15. Iwata S, Nakamura T, Hizume E, et al. Qualitative brain MRI at term and cognitive outcomes at 9 years after very preterm birth. Pediatrics 2012; 129:e1138.
  16. Ullman H, Spencer-Smith M, Thompson DK, et al. Neonatal MRI is associated with future cognition and academic achievement in preterm children. Brain 2015; 138:3251.
  17. Cheong JL, Thompson DK, Spittle AJ, et al. Brain Volumes at Term-Equivalent Age Are Associated with 2-Year Neurodevelopment in Moderate and Late Preterm Children. J Pediatr 2016; 174:91.
  18. Nosarti C, Rushe TM, Woodruff PW, et al. Corpus callosum size and very preterm birth: relationship to neuropsychological outcome. Brain 2004; 127:2080.
  19. Fearon P, O'Connell P, Frangou S, et al. Brain volumes in adult survivors of very low birth weight: a sibling-controlled study. Pediatrics 2004; 114:367.
  20. Allin M, Henderson M, Suckling J, et al. Effects of very low birthweight on brain structure in adulthood. Dev Med Child Neurol 2004; 46:46.
  21. Constable RT, Ment LR, Vohr BR, et al. Prematurely born children demonstrate white matter microstructural differences at 12 years of age, relative to term control subjects: an investigation of group and gender effects. Pediatrics 2008; 121:306.
  22. Kesler SR, Reiss AL, Vohr B, et al. Brain volume reductions within multiple cognitive systems in male preterm children at age twelve. J Pediatr 2008; 152:513.
  23. Nosarti C, Giouroukou E, Healy E, et al. Grey and white matter distribution in very preterm adolescents mediates neurodevelopmental outcome. Brain 2008; 131:205.
  24. Ment LR, Kesler S, Vohr B, et al. Longitudinal brain volume changes in preterm and term control subjects during late childhood and adolescence. Pediatrics 2009; 123:503.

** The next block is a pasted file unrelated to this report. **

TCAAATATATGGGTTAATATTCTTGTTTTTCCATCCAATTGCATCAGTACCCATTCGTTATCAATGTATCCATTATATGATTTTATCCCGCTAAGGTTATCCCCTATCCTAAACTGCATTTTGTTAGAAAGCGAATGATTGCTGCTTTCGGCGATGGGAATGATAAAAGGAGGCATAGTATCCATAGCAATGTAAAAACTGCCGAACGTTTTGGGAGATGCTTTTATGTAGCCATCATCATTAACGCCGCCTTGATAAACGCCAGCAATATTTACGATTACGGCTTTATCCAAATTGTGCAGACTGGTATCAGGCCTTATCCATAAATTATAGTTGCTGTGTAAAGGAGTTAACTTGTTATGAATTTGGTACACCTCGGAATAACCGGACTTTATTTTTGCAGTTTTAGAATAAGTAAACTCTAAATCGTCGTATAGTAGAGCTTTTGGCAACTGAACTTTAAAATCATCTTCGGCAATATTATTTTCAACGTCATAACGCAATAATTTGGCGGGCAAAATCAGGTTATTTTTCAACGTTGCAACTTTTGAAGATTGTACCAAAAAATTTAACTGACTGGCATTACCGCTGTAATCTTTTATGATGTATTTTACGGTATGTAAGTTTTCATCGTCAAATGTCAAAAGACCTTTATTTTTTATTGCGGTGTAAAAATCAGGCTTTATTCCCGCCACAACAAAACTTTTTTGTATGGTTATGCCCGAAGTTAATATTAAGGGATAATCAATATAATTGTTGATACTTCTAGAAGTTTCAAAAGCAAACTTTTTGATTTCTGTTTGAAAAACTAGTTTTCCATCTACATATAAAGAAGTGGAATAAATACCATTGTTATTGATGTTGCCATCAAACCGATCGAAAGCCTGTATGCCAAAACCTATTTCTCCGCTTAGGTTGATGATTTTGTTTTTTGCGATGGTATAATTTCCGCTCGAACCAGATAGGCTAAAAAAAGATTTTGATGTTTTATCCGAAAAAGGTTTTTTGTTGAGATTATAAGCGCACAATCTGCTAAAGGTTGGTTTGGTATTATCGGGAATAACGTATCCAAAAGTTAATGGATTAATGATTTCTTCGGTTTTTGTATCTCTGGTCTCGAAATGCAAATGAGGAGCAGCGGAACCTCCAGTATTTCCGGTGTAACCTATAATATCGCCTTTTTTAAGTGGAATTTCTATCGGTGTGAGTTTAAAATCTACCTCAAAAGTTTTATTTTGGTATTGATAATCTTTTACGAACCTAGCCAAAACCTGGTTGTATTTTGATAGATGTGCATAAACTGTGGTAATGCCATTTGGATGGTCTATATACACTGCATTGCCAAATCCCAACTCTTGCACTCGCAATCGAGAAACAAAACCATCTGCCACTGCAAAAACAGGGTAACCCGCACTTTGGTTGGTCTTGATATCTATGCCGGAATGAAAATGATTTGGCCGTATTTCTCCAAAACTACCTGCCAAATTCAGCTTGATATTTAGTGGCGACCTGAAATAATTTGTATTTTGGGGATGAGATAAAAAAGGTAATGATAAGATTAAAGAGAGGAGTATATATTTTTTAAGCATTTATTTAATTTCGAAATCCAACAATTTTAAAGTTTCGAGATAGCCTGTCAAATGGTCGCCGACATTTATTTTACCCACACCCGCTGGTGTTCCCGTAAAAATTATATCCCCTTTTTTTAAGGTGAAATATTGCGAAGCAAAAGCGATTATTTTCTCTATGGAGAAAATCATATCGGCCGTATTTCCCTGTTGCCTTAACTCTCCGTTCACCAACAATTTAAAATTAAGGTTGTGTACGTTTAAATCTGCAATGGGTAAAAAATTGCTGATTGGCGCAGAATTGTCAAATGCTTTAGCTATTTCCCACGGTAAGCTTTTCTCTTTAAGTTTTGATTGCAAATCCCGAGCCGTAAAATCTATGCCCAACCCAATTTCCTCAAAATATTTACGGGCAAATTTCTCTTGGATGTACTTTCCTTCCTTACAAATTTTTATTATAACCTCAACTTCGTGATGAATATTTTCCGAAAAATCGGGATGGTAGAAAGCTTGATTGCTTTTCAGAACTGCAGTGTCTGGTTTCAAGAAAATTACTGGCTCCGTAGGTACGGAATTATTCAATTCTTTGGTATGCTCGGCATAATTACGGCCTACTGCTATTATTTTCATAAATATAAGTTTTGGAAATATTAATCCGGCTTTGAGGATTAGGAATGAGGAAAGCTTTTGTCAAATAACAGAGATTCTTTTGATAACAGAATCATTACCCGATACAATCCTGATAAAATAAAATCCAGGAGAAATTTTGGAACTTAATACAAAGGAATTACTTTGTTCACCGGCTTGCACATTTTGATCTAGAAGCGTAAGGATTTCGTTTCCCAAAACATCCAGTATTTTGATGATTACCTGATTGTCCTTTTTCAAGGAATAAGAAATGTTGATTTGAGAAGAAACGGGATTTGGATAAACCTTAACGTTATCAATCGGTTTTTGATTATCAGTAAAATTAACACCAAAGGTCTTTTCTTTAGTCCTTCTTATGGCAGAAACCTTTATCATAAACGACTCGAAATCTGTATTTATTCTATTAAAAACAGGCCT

25. Martinussen M, Flanders DW, Fischl B, et al. Segmental brain volumes and cognitive and perceptual correlates in 15-year-old adolescents with low birth weight. J Pediatr 2009; 155:848.
  26. Soria-Pastor S, Padilla N, Zubiaurre-Elorza L, et al. Decreased regional brain volume and cognitive impairment in preterm children at low risk. Pediatrics 2009; 124:e1161.
  27. de Kieviet JF, Zoetebier L, van Elburg RM, et al. Brain development of very preterm and very low-birthweight children in childhood and adolescence: a meta-analysis. Dev Med Child Neurol 2012; 54:313.
  28. van Wezel-Meijler G, De Bruïne FT, Steggerda SJ, et al. Ultrasound detection of white matter injury in very preterm neonates: practical implications. Dev Med Child Neurol 2011; 53 Suppl 4:29.
  29. Voss W, Neubauer AP, Wachtendorf M, et al. Neurodevelopmental outcome in extremely low birth weight infants: what is the minimum age for reliable developmental prognosis? Acta Paediatr 2007; 96:342.
  30. Ment LR, Vohr B, Allan W, et al. Change in cognitive function over time in very low-birth-weight infants. JAMA 2003; 289:705.
  31. Wong HS, Santhakumaran S, Cowan FM, et al. Developmental Assessments in Preterm Children: A Meta-analysis. Pediatrics 2016; 138.
  32. Marlow N, Wolke D, Bracewell MA, et al. Neurologic and developmental disability at six years of age after extremely preterm birth. N Engl J Med 2005; 352:9.
  33. Doyle LW, Cheong JL, Burnett A, et al. Biological and Social Influences on Outcomes of Extreme-Preterm/Low-Birth Weight Adolescents. Pediatrics 2015; 136:e1513.
  34. Vohr B, Wright LL, Hack M, et al. Follow-up care of high-risk infants. Pediatrics 2004; 114 (Suppl 5):1377.
  35. Young JM, Morgan BR, Powell TL, et al. Associations of Perinatal Clinical and Magnetic Resonance Imaging Measures with Developmental Outcomes in Children Born Very Preterm. J Pediatr 2016; 170:90.
  36. Amiel-Tison C, Grenier A. Neurologic Evaluation of the Infant and Newborn, Masson Publishing, New York 1983.
  37. van Noort-van der Spek IL, Franken MC, Weisglas-Kuperus N. Language functions in preterm-born children: a systematic review and meta-analysis. Pediatrics 2012; 129:745.
  38. Spittle A, Orton J, Anderson PJ, et al. Early developmental intervention programmes provided post hospital discharge to prevent motor and cognitive impairment in preterm infants. Cochrane Database Syst Rev 2015; :CD005495.
  39. Enhancing the outcomes of low-birth-weight, premature infants. A multisite, randomized trial. The Infant Health and Development Program. JAMA 1990; 263:3035.
  40. Van Hus J, Jeukens-Visser M, Koldewijn K, et al. Early intervention leads to long-term developmental improvements in very preterm infants, especially infants with bronchopulmonary dysplasia. Acta Paediatr 2016; 105:773.